Moderate Islamist party Ennahda looks set to win Tunisia's election, but is expected to fall short of a majority and instead lead a coalition government, according to partial official results.
Tunisia's election, held over the weekend, is the first democratic vote by an "Arab Spring" country. Tunisians voted for an assembly that will draft a new constitution for their country, which was the first of the Middle East and North African countries to see a revolution this year.
Ennahda claimed victory Monday, and some of its rivals have admitted defeat, but initial results indicate the party will fall short of a majority, BBC News reports.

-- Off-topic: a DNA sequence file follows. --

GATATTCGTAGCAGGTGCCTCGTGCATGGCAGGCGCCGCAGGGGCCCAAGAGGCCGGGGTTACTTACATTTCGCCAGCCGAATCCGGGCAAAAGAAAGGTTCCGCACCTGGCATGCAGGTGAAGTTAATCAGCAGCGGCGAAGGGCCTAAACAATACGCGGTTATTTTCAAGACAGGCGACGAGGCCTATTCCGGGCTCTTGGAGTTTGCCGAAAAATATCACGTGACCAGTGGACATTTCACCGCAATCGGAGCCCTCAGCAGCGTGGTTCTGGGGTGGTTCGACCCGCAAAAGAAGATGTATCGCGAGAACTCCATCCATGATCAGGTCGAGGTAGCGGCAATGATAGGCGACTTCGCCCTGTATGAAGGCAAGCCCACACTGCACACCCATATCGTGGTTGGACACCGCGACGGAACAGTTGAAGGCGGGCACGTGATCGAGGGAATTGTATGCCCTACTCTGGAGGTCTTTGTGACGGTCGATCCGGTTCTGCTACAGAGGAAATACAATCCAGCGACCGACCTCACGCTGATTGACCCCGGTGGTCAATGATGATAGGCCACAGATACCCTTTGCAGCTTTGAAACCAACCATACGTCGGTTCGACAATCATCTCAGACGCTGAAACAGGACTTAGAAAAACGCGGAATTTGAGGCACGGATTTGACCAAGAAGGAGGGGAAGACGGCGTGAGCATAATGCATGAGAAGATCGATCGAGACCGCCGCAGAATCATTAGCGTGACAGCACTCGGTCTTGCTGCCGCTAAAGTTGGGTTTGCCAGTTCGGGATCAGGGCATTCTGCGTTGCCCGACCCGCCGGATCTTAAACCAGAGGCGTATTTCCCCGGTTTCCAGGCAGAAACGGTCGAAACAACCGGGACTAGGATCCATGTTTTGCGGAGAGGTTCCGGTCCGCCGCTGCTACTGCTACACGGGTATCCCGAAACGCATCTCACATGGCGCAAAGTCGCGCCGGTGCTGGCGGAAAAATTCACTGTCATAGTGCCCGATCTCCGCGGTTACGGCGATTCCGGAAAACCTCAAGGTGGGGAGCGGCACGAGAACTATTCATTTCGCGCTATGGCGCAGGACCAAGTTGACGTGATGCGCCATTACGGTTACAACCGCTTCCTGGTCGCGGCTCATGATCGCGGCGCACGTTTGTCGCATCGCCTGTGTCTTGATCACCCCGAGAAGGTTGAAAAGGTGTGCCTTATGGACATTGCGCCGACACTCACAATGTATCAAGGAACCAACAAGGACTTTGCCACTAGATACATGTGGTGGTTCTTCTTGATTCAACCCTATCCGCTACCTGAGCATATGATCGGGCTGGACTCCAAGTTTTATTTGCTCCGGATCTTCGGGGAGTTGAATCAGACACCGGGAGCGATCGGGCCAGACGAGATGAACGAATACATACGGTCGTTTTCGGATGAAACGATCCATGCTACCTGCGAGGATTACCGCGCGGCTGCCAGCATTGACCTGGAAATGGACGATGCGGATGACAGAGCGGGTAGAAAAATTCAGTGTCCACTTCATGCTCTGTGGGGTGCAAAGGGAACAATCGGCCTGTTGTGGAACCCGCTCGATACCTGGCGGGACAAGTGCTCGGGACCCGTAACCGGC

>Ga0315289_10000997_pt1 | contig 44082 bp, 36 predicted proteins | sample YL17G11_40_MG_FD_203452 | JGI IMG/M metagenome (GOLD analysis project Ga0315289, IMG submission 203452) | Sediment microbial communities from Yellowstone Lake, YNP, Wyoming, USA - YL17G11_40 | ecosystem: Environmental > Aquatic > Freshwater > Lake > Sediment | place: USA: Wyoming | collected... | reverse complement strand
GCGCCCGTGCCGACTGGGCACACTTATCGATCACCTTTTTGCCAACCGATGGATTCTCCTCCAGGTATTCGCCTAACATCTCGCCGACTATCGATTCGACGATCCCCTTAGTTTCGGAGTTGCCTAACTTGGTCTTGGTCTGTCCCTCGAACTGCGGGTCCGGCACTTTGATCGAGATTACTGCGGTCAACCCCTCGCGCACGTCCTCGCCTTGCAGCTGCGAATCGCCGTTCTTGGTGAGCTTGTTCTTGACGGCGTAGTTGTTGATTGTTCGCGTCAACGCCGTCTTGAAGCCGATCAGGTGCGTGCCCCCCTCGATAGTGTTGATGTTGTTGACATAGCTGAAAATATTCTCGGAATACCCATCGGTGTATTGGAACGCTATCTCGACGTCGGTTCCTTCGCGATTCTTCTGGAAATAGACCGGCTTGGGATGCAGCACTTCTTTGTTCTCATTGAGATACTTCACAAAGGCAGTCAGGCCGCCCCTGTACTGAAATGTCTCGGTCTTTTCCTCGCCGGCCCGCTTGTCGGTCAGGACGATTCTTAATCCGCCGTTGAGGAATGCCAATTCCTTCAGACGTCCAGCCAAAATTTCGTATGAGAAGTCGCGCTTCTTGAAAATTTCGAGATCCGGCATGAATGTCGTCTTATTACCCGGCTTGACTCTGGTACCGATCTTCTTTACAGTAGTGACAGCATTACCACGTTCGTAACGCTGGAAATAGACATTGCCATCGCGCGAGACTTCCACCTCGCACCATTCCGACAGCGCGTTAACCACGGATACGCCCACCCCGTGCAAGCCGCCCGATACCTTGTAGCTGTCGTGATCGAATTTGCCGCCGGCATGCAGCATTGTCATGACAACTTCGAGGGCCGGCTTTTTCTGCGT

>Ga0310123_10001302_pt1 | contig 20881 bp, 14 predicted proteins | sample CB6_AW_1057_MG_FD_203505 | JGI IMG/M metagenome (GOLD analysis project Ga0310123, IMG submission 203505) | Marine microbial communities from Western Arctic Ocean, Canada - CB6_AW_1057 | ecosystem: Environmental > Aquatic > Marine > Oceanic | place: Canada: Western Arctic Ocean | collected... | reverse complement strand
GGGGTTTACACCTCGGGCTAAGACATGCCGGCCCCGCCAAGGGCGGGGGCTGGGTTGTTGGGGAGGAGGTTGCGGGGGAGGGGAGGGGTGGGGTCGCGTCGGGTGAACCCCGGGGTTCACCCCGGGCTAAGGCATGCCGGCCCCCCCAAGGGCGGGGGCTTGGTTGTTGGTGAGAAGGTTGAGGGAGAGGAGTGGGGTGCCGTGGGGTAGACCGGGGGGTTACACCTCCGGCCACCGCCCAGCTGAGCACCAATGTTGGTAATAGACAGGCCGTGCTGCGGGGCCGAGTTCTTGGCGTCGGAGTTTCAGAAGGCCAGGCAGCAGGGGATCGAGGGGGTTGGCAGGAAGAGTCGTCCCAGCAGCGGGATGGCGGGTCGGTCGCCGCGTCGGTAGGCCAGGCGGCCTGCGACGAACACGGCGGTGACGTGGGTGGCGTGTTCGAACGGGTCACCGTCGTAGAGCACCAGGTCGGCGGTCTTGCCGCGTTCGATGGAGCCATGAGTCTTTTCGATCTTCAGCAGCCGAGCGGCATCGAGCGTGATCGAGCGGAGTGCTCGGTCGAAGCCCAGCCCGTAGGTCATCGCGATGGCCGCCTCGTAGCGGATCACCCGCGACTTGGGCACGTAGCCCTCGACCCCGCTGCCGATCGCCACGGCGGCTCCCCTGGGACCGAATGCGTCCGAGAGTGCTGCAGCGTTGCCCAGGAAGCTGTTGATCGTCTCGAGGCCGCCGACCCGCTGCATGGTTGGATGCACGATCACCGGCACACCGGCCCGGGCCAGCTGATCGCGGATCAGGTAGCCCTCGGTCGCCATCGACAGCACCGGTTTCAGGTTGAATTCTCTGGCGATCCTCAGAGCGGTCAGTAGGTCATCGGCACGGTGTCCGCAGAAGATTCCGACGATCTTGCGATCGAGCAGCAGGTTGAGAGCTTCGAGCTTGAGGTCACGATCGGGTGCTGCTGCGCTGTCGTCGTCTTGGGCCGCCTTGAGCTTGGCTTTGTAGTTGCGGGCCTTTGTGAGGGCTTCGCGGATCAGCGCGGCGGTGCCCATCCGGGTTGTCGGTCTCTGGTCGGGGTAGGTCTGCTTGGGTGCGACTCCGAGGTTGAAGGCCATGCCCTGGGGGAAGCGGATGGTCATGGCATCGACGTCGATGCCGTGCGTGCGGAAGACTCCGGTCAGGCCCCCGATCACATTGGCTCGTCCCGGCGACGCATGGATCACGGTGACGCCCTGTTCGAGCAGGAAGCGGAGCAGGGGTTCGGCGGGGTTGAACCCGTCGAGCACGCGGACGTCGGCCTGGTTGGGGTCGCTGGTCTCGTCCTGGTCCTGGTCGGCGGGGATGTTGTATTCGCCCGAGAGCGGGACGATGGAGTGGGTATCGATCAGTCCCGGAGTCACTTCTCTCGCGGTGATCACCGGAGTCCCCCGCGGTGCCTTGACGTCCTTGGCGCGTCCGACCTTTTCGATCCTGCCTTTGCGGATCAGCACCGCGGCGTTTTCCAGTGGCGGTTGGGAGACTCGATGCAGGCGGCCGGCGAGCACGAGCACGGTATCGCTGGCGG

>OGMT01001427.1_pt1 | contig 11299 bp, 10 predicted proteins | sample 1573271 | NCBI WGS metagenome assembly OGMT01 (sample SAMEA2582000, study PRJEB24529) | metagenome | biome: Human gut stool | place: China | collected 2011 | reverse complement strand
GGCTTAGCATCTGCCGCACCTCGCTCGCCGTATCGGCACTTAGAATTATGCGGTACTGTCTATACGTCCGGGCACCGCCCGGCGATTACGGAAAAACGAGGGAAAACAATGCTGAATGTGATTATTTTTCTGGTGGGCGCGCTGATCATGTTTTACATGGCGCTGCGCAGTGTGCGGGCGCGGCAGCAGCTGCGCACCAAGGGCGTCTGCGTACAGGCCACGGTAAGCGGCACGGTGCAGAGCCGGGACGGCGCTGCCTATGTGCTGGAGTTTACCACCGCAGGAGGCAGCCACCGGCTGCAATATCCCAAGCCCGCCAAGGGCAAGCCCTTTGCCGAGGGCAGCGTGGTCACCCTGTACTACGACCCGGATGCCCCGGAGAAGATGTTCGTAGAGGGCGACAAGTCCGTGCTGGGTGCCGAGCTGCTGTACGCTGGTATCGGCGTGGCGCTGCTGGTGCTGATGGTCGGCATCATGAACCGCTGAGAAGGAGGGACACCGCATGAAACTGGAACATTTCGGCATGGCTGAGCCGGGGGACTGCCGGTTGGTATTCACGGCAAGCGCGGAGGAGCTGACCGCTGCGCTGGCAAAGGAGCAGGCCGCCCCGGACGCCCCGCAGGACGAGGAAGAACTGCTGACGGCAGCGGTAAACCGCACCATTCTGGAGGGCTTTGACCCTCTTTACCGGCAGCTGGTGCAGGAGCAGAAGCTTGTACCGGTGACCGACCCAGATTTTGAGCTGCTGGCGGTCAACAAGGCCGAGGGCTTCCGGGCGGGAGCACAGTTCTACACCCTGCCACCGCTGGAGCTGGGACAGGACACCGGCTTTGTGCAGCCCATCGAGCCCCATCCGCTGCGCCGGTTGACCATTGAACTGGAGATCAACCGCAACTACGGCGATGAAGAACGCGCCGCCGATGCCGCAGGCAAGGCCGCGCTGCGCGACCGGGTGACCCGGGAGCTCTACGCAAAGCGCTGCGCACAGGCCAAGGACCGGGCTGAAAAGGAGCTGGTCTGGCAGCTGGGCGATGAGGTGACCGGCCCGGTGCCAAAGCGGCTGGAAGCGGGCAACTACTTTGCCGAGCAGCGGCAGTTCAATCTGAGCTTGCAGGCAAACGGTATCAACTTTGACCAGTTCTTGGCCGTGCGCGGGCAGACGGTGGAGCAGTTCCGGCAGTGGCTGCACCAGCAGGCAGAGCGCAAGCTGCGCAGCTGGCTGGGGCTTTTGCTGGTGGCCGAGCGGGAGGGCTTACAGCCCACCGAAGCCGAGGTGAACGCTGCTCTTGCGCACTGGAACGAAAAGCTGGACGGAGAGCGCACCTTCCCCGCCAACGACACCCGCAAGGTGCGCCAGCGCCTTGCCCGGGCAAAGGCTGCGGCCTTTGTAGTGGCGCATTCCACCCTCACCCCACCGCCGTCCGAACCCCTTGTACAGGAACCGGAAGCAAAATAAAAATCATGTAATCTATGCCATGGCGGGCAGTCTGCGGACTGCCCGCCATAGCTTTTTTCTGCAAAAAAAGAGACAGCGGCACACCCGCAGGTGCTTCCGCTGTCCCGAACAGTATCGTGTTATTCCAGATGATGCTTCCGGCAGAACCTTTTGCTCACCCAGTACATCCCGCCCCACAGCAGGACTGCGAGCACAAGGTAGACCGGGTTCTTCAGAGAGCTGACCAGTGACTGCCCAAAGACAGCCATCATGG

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Tunisia's electoral commission said Ennahda had won 18 out of 44 seats declared so far in a new assembly of 217 seats, according to the BBC.
The election saw 90 percent of voters turn out to cast their ballots. As of Tuesday, election officials were still counting ballot papers in some areas, Reuters reports.
Ennahda has pledged to create a multi-party secular democracy, and not an Islamist state.
The party is led by Rachid Ghannouchi, a scholar who was in exile for 22 years because of harassment by Ben Ali's police. He is said to have modeled his approach on that of Turkish Prime Minister Tayyip Erdogan.
Tunisia's ex-President Zine al-Abidine Ben Ali was overthrown in January after being in power for 23 years.